Communist Party member Sam Aaronovitch's terse polemic, The Ruling Class, was one of the better ripostes to that argument. Unfortunately, the salient points of Aaronovitch's later career would include the Alternative Economic Strategy (failure), Eurocommunism (failure) and a son called David (erm...). Subsequent research on class, for example by John Scott, also helped demolished this ideologeme. Even so, and all throughout the height of class conflict in the 1970s and 1980s, the Tories consistently argued that class was no longer relevant in the new meritocratic order. Thatcher, as a good Hayekian, argued that 'class' was a communist concept, and that to even talk of 'classlessness' was to concede the terrain in advance. In the same period, the emergence of But the argument that class was over really took off between the defeat of the miners and the collapse of the USSR, when Labour, the trade unions and the right-wing of the Communist Party were united in cognisance of the 'new times' and the need for a 'new realism'. It was in this period of reaction that the arguments for 'electoral dealignment' first came to the fore.

The new orthodoxy had it that class was losing its ability to produce solidaristic communities united in political struggles, due to the prolonged experience of relative affluence. As a consequence, class was being replaced by other, structural but non-class factors such as private vs public sector employment, wage earners vs the unemployed, home ownership vs renting, car ownership vs public transport users, and other sources of sectional or individual interest. At the same time, even those structural interests were giving way to 'issues' - voters now preferred to act as consumers, choosing parties based on issue preferences.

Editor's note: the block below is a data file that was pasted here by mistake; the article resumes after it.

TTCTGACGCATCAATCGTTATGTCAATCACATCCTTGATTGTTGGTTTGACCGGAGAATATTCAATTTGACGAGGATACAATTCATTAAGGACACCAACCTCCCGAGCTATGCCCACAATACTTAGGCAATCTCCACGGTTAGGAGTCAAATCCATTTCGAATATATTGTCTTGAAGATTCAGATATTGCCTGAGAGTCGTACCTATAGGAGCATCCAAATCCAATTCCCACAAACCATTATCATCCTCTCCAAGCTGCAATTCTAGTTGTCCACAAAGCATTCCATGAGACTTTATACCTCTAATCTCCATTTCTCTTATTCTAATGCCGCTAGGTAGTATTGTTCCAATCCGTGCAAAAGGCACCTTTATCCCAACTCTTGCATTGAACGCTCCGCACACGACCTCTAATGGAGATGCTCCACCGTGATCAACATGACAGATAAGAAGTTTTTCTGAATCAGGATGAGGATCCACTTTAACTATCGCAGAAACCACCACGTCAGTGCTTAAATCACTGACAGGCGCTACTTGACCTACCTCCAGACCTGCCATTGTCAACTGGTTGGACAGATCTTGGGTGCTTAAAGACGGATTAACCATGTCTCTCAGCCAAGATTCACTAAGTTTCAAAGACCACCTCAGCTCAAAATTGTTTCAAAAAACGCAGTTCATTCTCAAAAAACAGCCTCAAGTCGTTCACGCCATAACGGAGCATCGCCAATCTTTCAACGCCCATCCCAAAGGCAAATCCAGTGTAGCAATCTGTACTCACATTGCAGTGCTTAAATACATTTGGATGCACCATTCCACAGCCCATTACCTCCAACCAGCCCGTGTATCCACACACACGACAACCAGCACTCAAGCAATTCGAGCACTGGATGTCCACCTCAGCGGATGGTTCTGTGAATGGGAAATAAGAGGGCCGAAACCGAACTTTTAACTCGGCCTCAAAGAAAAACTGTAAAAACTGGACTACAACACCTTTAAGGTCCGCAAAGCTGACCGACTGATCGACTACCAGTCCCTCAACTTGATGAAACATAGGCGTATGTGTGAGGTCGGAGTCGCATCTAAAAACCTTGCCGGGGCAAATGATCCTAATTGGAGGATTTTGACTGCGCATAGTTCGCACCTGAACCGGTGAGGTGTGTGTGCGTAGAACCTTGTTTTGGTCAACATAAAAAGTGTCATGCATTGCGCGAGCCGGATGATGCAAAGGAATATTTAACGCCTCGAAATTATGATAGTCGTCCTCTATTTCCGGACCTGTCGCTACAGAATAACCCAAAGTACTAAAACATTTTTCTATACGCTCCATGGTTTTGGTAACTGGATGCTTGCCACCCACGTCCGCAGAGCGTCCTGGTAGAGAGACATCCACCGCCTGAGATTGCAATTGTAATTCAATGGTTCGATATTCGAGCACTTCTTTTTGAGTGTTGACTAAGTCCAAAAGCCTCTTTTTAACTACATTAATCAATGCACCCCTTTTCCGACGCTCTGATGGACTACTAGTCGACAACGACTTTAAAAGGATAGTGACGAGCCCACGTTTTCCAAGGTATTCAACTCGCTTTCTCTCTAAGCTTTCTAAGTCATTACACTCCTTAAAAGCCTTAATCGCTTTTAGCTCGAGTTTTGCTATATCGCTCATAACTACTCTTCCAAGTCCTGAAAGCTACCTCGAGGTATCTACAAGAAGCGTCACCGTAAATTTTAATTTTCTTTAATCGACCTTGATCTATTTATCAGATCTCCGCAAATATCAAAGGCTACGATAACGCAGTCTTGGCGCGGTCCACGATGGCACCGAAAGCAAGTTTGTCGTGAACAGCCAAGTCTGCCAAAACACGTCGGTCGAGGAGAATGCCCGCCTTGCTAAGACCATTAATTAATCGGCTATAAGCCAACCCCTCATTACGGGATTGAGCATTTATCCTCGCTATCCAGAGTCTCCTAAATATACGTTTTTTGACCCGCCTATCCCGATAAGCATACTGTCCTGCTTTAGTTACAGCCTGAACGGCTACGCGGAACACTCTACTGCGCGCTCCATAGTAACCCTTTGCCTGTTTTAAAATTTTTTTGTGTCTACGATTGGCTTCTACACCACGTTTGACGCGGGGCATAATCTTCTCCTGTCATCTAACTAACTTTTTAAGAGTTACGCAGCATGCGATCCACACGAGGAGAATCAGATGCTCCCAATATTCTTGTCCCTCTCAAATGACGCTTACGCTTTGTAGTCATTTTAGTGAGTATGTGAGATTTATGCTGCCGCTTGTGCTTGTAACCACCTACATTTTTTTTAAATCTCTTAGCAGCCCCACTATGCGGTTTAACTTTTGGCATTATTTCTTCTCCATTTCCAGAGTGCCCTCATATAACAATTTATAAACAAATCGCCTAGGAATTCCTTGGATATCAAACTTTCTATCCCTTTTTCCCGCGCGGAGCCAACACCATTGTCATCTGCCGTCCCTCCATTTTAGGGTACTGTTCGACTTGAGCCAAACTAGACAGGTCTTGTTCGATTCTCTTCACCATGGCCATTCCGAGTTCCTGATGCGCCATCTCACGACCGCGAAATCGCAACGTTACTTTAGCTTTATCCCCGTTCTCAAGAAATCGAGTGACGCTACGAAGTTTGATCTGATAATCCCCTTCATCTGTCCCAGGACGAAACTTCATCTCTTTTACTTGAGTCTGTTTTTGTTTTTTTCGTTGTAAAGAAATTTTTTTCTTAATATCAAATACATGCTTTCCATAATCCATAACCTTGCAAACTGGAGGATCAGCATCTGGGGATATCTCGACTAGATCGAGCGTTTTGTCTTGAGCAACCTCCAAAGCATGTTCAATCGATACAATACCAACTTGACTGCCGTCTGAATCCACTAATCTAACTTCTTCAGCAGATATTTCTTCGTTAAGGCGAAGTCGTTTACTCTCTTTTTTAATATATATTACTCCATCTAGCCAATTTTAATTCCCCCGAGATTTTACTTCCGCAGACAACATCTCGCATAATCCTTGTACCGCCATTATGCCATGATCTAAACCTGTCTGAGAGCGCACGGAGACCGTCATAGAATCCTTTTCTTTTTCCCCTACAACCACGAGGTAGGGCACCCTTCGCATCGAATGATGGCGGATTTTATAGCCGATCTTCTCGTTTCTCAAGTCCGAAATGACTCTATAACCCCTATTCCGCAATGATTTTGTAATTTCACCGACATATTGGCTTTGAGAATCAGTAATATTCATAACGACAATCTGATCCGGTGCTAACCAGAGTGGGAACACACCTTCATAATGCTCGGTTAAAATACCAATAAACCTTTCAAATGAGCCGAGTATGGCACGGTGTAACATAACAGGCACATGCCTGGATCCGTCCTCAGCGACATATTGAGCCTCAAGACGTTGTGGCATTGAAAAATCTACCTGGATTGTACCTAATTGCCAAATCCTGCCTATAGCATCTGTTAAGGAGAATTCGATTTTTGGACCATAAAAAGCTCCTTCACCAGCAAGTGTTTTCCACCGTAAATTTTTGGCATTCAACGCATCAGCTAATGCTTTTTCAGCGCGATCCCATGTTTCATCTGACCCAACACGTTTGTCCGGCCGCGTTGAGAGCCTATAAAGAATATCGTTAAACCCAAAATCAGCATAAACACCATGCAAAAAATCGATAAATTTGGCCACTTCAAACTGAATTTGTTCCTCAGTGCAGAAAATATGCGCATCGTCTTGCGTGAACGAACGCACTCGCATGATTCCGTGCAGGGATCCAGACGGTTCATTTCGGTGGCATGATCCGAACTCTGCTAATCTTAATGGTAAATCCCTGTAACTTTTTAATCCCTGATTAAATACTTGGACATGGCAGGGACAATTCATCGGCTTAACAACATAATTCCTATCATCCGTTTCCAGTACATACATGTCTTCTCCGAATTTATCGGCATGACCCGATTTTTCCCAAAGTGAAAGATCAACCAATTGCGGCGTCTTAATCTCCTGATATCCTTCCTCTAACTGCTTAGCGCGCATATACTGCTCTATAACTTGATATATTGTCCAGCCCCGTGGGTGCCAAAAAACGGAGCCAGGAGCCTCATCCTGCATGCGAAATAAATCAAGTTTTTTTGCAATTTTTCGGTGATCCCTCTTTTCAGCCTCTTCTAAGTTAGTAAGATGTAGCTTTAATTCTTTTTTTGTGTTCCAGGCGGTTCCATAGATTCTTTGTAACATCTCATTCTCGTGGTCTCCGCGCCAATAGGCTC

Marshall et al's Social Class in Modern Britain (1989) was a riposte to such arguments by way of an extended study of 'class consciousness' and its effects on political behaviour. It concluded that class remained the single most important structural factor in determining ideological conflict in Britain. But although it was far from alone in its findings, such studies tended to be buried under an avalanche of vulgar, triumphalist declarations that all conceptions of class - marxist, weberian, pluralist, etc. - were superfluous historical detritus. At its most sophisticated, this theory was expressed by Terry Clark and Seymour Lipset (1991), whose conclusions precipitated a surfeit of literature expanding on, and generally approving, the idea that social class has declined in relevance since WWII. On the conventional Alford Index, it was assumed that working class voters would side with leftist parties and middle class voters rightist ones, and it was on the perceived decline of 'class voting' on that index that Lipset and Clark staked their case.

There have always been dissidents. In the UK, Geoffrey Evans has always maintained a sceptical defence of the relevance of 'social class', though not from a marxist perspective. His studies of voting, ideological conflict and class in the UK have been consistently inconvenient for those of the Blairite persuasion who would like to see class interred with the USSR. Psephologists like Anthony Heath have similarly argued that while the relative size of different 'social classes' may have altered, the relationship between social class and political attitudes remains firm. Others pointed out that the 'decline of class' thesis depended on crude measurements based on manual vs non-manual workers - the 'cultural/status' model of class which I've criticised elsewhere. And, as I've previously mentioned, the great unwashed generally seemed unconvinced by the decline of class, with supermajorities registering support for the view that there is a class war going on in this country.

But the pollsters whom the pundits listen to still want to cleave to orthodoxy, even when it manifestly fails to predict or explain real world political developments. This is one reason why the Miliband leadership has its occasional moments of interest. As much as he doesn't want to talk about the 'working class' in front of the capitalist media, instead restorting to euphemisms about the 'squeezed middle', his leadership pitch was explicitly based on asserting the centrality of reviving the working class base of Labour's coalition, and thus was a tacit recognition that the post-class ideology of the Third Way was moribund. And as the movement against the cuts springs into life, that opens up a space for all sorts of critical perspectives.